• Hunter on the Blood, p. 20
other part of an organ has lost its vital power, and is the only cause of its not becoming corrupt. Fourthly, that though not vascular itself, it is capable, by its own energy, of producing new vessels out of its own substance, and vessels of every description, as lymphatics, arteries, veins, and even nerves.* Finally, he proved, that the blood, when in a state of health, is not only, like the muscular fibre, capable of contracting upon the application of a certain degree of appropriate stimulus, but that, like the muscular fibre also, it is instantly exhausted of its vital power whenever such stimulus is excessive; and that the same stroke of lightning that destroys the muscular fibre, and leaves it flaccid and uncontracted, destroys the blood, and leaves it loose and uncoagulated.
Important, however, as these facts are, they do not reach home to the question before us. They sufficiently establish the blood to be alive, but they do not tell us what it is that makes it alive: on the contrary, they rather drive us into a pursuit after some foreign and superadded principle; for that which is at one time alive, and at another time dead, cannot be life itself.
The next theory, therefore, to which I have adverted, undertakes to explain in what this foreign and superadded principle consists. Some Exqcisitelt Subtle Gas or AURA—some fine, elastic, invisible fluid, sublimed by nature in the deepest and most unapproachable recesses of her laboratory, and spirited with the most active of her energies. An approach towards this hypothesis is also of great antiquity; for it constituted one of the leading features of the Epicurean philosophy, and is curiously developed by Lucretius in his poem on the Nature of Things. According to him, it is a gas or aura, for which in his day there was no name, diffused through every part of the living fabric, swifter and more attenuate than heat, air, or vapour, with all which it concurs in forming the soul or mind as its chief elementary principle:—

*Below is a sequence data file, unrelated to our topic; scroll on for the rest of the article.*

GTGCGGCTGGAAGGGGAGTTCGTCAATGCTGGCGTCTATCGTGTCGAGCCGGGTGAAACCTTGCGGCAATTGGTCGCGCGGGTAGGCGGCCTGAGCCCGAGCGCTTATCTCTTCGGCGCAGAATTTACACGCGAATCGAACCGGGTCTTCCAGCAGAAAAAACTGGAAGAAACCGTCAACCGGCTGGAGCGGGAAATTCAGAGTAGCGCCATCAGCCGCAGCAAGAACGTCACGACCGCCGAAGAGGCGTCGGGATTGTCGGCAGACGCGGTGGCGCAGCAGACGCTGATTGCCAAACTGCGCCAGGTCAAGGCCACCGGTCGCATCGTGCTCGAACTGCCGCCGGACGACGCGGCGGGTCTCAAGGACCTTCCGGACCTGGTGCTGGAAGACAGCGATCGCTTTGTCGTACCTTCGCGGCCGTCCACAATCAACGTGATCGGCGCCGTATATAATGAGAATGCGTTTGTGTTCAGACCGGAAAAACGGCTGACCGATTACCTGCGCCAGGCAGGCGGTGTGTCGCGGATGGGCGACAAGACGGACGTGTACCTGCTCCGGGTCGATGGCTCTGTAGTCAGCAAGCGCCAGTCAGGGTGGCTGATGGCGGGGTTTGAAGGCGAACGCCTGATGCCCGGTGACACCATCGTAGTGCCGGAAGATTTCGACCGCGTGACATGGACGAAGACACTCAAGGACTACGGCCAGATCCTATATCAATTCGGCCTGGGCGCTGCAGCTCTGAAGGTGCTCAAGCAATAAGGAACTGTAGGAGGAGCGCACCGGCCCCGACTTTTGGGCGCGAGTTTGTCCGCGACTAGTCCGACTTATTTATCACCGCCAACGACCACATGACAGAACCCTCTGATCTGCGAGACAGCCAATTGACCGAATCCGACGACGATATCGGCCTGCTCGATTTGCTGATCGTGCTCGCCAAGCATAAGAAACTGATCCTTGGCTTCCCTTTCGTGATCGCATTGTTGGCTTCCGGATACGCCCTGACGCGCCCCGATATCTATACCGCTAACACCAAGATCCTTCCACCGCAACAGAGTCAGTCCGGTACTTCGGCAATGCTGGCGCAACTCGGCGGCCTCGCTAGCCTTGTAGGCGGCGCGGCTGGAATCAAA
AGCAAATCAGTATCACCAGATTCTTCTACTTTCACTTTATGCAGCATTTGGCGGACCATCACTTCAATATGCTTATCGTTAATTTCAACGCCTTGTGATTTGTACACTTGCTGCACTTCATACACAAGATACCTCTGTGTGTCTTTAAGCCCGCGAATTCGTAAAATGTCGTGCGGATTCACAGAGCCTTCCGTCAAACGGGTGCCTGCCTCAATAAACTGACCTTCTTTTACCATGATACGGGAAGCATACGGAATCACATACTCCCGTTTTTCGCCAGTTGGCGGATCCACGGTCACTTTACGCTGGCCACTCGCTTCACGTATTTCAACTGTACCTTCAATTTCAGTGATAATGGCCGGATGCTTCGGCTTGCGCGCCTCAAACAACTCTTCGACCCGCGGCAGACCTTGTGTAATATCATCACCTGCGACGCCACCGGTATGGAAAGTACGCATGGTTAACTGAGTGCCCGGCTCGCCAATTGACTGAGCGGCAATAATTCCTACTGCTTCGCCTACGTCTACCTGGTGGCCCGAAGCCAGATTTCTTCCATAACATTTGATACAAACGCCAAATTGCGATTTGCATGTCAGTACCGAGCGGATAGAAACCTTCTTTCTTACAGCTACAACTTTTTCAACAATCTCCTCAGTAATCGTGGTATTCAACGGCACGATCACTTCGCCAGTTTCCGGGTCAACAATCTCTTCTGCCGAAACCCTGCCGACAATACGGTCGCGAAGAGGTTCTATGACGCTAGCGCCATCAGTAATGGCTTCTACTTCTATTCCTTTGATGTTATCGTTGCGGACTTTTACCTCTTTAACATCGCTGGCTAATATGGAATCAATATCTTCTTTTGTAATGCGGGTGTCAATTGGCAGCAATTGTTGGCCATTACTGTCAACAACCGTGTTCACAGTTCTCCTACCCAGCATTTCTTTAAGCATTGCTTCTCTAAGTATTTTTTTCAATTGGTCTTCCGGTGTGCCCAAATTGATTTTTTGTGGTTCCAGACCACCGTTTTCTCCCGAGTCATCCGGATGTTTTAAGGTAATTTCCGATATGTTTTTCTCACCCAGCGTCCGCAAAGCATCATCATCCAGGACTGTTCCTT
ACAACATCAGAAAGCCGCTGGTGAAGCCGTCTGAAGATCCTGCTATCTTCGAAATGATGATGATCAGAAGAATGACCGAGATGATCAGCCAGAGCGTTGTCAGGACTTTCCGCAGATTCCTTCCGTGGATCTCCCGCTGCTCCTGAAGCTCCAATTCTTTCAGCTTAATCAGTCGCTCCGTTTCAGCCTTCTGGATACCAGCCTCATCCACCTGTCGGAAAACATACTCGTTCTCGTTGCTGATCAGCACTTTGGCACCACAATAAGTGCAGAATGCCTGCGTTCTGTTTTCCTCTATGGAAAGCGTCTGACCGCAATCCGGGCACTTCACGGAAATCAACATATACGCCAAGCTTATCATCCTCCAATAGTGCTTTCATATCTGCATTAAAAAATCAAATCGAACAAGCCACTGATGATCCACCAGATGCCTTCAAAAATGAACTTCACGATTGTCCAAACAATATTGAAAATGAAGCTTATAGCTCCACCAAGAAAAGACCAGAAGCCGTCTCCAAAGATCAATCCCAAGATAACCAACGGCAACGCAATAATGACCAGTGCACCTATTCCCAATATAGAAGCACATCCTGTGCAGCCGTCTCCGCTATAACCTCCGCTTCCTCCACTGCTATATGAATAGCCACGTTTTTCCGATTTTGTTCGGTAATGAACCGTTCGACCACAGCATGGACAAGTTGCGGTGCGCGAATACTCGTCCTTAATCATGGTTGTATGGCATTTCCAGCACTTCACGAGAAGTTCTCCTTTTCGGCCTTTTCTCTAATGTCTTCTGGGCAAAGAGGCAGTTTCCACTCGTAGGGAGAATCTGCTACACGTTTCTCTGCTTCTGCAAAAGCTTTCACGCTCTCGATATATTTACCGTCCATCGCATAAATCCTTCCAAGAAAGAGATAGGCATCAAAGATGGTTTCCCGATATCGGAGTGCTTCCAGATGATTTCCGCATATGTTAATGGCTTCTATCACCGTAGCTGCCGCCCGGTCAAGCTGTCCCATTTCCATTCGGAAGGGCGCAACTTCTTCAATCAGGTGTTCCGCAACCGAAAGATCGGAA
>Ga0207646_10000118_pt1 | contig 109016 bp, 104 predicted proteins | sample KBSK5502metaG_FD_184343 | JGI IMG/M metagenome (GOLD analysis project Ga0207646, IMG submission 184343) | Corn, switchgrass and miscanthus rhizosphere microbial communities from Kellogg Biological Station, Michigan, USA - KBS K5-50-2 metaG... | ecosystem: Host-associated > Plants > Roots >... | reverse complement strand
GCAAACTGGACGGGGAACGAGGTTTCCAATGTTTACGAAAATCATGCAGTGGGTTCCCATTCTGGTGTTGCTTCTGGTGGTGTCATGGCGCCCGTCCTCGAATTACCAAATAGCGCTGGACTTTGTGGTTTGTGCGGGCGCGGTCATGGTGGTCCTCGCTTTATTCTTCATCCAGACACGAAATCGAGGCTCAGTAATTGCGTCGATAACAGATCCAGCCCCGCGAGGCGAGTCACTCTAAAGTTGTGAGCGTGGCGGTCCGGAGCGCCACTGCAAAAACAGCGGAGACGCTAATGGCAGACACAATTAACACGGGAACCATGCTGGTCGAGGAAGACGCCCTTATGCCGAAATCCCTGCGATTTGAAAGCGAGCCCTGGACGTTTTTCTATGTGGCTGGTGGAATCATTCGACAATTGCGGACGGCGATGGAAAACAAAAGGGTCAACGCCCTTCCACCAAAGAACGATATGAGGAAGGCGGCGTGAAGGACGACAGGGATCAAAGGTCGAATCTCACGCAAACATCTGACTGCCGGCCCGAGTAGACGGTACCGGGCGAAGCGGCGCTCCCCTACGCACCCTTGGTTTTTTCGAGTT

Far from all vision this profoundly lurks,
But it is to the astonishing discoveries of modern chemistry alone that we are indebted for any fair application of any such fluid to account for the phenomena of life.
Among the numerous gases which modern chemistry has detected, there are three which are pre-eminently entitled to our attention, though they seem to have been glanced at by the Epicureans: caloric, or the matter of heat, chiefly characterized in our own day as a distinct substance, by the labours of Dr. Black and Dr. Crawford; oxygen, or the vital part of atmospheric air, first discovered by Priestly, and explained by Lavoisier; and the fluid which is collected by the Voltaic trough, and which is probably nothing more than the electric fluid under a peculiar form.
Of these, caloric, as a distinct entity, was detected first. It was found to be a gas of most astonishing energy and activity, and, at the same time, to be of the utmost consequence to the living substance; to exist manifestly wherever life exists, and to disappear on its cessation. It was hence conceived to be the principle of life itself.
But oxygen began now to start into notice, and the curious and indispensable part it performs in the respiration, as well as in various other functions of both animal and vegetable existence, to be minutely explored and ascertained, and especially by the microscopic eye of M. Girtanner.J The genius of Crawford fell prostrate before that of Lavoisier. Oxygen was now regarded as the principle of life, and heat as its mere attendant or handmaid.
About the year 1790, Professor Galvani, of Bologna, accidentally discovered
* Dr. Munro has proved, that the limb of a frog can live and be nourished, and its wounds heal, without any nerve.
t Nam penitus prorsum latet h»c natnra. subestque;
De Rer. Nat. lit. 774.
t ttemcton sur llrriiabtliie, coaatderee comrae prlndpe ds vis dans la nature organises Paris, 17W